It’s hard for someone who has a real bond with an animal, especially a dog, to explain the nature and strength of the connection to someone who has never experienced it. Or to convey the sense of loss if the animal dies or is taken away.
(It’s set in a dystopian future where the women over 50 and men over 60, who are deemed not useful to society are confined in luxury and used for experiments or body parts. Sounds macabre, but isn’t – so far anyway. I’m still reading and enjoying it. So don’t tell me the end if you’re already finished it.)
But back to dogs. The main character has had to give up her dog Jock, and she misses him.
For anyone who has never experienced or set any store by being close to an animal, it is perhaps difficult to understand that you can miss a dog so that it literally hurts. But the relationship with an animal is so much more physical than a relationship with another person. You don’t get to know a dog by asking how he’s feeling or what he’s thinking, but by observing him and getting to know his body language. And all the important things you want to say to him you have to show through actions, attitude, gestures and sounds.
People, on the other hand, can always be reached through talking. A bridge of words grows easily between people, a bridge of information, explanations and assurances. For example, one person can say to another… “I will love you until death do us part,” which is an assurance. But words between people also act as a kind of shock absorber: those in close relationships often choose to talk about something other than the matter that is weighing them down, worrying them or annoying them…
Between Jock and me there was no bridge, no shock absorber. The contact between us was what it was, with no shortcuts, diversions or beltways. We couldn’t talk to each other about our relationship, couldn’t sort out misunderstandings or explain how much we meant to each other. We lived completely separately, because of the conditions imposed by our respective species. But we also lived side by side, body to body, without promises, lies or small talk. And irrespective of whether I thought about him or not, during my early days in the unit [after having to leave him behind] I could feel his coarse coat beneath the palm of my hand, the rapid beating of his heart under the coarseness, his cold nose, his warm tongue against my cheek, the smell of his breath and his fur. I could see and hear him: his brief bark when he caught sight of me and came bounding toward me, his legs wide apart, but his head held elegantly high; his excited snuffles and constantly wagging tail; his panting breath as he ran alongside me, his paws rhythmically rasping against the ground. And in bed at night I could feel his weight on my leg, and when I woke up in the morning I would sit up straightaway, and for a fraction of a second I would imagine I could see his expectant expression meeting my eyes from the foot of the bed. Each one of these sensory perceptions, these phantom emotions surrounding Jock’s presence was immediately followed by the realization thast it bore no relation whatsoever to reality. This realization was always equally brutal, like being struck hard by a fist or stabbed with a knife, and then it turned to a constant nagging ache.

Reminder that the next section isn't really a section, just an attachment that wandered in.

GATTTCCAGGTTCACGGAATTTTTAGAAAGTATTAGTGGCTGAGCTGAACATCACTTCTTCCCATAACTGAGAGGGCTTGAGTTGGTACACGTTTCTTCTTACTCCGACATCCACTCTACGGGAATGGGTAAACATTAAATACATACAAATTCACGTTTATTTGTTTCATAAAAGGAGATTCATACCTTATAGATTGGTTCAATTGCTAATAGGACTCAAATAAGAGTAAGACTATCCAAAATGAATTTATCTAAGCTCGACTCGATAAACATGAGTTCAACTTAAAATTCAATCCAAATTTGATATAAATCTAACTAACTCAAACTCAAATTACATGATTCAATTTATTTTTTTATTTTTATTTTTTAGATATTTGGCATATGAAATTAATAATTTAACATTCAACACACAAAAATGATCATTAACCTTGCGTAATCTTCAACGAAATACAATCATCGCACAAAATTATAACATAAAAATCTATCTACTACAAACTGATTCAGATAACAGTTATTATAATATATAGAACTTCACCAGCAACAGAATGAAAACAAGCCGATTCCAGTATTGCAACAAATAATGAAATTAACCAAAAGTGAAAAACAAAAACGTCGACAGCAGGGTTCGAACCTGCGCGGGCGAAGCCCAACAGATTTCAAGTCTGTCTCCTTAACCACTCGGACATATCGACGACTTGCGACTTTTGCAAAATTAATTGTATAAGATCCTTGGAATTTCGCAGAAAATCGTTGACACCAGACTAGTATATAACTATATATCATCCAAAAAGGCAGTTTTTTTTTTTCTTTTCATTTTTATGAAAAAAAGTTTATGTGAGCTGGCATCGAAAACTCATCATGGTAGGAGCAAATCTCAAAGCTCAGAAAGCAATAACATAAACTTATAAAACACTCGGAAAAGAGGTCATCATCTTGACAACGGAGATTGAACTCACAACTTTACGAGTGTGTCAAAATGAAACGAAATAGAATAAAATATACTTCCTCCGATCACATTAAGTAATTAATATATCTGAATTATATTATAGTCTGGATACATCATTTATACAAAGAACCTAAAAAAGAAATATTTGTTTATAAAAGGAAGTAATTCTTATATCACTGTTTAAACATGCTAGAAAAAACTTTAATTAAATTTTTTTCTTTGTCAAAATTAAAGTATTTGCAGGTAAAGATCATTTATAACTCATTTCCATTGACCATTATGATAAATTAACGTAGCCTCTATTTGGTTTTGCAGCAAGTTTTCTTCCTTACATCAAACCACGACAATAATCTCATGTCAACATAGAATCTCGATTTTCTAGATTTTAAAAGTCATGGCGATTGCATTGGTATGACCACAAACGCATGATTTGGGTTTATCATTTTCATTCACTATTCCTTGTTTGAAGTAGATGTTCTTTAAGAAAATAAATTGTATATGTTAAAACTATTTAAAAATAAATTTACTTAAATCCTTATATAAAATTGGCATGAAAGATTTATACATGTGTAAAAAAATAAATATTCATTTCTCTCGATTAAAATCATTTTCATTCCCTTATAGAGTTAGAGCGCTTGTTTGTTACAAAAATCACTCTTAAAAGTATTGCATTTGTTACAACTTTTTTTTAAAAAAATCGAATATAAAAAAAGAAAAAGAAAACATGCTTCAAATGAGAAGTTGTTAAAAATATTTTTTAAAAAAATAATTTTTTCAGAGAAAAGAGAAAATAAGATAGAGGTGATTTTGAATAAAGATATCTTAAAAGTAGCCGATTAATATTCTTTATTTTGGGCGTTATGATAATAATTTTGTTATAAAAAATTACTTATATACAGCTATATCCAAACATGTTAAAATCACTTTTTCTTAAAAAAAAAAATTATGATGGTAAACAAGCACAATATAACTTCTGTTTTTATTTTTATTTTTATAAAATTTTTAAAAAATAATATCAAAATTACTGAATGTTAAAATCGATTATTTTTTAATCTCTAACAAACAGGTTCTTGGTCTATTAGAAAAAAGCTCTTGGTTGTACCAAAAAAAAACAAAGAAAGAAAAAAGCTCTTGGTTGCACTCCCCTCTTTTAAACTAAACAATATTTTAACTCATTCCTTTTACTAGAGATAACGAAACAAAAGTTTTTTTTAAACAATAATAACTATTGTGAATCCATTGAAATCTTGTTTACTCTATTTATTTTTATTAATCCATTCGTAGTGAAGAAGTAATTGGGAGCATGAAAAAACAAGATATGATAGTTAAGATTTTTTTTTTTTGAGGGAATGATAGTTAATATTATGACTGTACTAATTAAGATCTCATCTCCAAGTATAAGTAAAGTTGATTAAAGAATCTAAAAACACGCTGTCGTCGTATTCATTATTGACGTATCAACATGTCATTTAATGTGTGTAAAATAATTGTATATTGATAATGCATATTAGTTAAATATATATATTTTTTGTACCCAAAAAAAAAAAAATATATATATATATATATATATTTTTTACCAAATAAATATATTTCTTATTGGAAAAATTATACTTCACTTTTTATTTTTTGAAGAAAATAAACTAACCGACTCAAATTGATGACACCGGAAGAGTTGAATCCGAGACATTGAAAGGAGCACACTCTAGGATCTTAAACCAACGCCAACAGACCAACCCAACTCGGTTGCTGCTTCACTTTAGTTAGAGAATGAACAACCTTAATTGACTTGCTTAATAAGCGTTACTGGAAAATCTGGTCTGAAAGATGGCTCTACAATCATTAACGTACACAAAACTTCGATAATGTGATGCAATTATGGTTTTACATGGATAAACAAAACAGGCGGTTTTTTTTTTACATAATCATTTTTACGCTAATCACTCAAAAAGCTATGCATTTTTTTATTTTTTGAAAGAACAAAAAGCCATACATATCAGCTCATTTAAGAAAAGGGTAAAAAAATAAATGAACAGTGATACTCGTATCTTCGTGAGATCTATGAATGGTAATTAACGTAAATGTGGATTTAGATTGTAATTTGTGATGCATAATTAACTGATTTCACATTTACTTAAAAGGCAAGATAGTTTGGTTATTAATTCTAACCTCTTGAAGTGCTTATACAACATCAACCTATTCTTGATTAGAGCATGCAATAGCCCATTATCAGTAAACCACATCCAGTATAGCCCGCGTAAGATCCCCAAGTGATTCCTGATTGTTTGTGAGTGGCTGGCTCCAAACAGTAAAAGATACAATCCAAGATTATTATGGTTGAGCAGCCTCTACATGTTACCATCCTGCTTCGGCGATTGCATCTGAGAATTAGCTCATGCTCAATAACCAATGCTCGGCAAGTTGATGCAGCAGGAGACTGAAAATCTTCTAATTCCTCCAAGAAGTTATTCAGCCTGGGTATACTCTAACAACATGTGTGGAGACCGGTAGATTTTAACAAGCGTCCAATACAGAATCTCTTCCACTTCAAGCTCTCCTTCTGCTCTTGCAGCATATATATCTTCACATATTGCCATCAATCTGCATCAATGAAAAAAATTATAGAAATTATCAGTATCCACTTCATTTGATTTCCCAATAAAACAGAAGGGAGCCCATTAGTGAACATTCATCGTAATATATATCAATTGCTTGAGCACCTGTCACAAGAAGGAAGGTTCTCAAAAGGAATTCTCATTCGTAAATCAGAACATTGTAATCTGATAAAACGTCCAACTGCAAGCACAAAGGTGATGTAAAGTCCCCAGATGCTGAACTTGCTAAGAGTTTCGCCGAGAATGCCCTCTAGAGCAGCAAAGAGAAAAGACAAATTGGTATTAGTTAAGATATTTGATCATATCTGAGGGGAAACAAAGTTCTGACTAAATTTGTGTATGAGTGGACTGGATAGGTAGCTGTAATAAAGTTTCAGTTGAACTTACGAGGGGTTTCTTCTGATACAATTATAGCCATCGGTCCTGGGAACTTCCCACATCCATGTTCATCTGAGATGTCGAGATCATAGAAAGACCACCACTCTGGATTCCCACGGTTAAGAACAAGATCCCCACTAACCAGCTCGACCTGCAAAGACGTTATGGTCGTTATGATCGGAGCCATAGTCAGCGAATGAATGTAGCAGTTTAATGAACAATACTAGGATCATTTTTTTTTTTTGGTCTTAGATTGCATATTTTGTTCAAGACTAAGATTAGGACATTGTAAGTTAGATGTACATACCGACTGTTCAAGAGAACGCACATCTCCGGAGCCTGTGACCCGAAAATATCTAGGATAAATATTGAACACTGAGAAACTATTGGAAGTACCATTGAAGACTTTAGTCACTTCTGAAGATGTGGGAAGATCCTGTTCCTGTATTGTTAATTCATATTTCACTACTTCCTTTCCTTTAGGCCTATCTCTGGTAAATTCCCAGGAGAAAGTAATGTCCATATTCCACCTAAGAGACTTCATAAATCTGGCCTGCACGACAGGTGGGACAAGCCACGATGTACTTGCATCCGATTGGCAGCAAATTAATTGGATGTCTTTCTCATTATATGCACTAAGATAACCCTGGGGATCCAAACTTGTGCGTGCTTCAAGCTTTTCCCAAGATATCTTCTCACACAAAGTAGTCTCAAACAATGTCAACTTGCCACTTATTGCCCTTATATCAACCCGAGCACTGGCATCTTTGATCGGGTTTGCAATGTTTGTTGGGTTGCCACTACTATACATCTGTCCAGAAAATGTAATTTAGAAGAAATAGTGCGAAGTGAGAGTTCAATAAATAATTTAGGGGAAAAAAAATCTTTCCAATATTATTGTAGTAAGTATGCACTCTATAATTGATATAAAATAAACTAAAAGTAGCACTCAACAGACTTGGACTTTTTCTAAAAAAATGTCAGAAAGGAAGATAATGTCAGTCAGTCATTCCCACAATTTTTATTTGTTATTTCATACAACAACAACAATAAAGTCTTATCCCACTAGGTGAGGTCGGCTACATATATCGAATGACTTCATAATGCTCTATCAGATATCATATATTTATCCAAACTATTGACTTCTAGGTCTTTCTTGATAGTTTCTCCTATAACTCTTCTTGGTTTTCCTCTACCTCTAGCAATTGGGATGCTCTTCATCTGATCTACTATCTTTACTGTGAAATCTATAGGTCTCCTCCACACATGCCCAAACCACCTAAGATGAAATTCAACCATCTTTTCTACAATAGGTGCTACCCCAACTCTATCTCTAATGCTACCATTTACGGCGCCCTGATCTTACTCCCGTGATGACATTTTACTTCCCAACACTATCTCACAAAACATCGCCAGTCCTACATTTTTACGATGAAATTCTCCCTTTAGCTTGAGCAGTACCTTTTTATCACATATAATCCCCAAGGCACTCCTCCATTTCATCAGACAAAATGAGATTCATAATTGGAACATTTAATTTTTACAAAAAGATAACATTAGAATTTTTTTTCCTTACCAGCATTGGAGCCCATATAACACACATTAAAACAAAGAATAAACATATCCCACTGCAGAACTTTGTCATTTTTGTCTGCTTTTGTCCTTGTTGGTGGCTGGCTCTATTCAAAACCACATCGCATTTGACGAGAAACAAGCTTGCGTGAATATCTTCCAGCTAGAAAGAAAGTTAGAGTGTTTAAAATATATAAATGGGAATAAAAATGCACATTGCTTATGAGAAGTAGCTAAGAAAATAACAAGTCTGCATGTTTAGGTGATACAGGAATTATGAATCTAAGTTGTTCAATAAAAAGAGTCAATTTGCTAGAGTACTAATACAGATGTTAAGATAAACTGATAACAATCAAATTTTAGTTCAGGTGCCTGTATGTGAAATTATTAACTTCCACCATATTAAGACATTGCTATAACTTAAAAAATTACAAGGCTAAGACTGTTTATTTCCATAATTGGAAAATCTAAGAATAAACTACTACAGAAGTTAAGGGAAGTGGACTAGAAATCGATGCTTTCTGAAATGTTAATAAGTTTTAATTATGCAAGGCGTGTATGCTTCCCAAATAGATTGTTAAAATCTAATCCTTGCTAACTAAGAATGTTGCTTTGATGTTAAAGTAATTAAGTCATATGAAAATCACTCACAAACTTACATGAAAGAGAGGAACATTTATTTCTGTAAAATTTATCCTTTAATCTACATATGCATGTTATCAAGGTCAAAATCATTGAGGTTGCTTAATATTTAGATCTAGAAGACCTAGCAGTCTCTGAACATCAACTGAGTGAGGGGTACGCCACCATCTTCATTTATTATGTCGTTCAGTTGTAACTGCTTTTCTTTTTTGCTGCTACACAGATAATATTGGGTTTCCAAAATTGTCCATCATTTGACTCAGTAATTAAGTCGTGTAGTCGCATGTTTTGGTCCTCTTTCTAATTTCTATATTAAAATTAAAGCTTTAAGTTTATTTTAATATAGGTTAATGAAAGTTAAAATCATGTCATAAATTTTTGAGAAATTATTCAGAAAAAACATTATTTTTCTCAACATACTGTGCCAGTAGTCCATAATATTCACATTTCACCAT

I wonder does any of that ring true to any of you who have loved dogs?
I’ve known some notable canines. There was my mate’s dog Patch who had to keep nipping off south of the Irish border to escape the police in the north. He was some sort of collie-alsatian mix with different coloured eyes – one blue, one green, I think. He was on the run for nipping people.
I’ve never had a dog and unlike many people in the UK, I prefer people. Though myself and mutts tend to get on fairly well too.
In the past when people have banged on about how dogs are better than humans, less treacherous, more living, etc – these lyrics from Ewan MacColl‘s 1968 song Nation of Animal Lovers have tended to come to mind.
When Greeks were being tortured then we always held our piece
We used to like to spend our summer holidays in Greece
Cats and ponies, budgies, moths and hairy caterpillars
Lousy Europeans can’t appreciate the pleasure that these little creatures give us
We’re A Nation of Animal Lovers
When there’s hangings in South Africa we just avert our gaze
But we’re tender hearted to a fault with alley-cats and strays
Remember how the nation nearly had a nervous spasm
Breathlessly anticipating giant pandas’ pleasure in a cuddly orgasm
We’re A Nation of Animal Lovers
When there’s rioting in Brixton we’re impressively impassive
But be cruel to a horse and our reaction then is massive
Guinea pigs and painted terrapin, tropical fishes-
Lesser races cannot understand that it would meet with all our wishes
If there were no human beings.
However, having read Ninni Holmqvist’s take on the matter (translated by Marlaine Delargy), I fear I may have rushed to judgment too quickly. For one thing, her description of the wordless communication between dog and human sounds honest and appealing – and that’s speaking as someone who loves to talk and listen.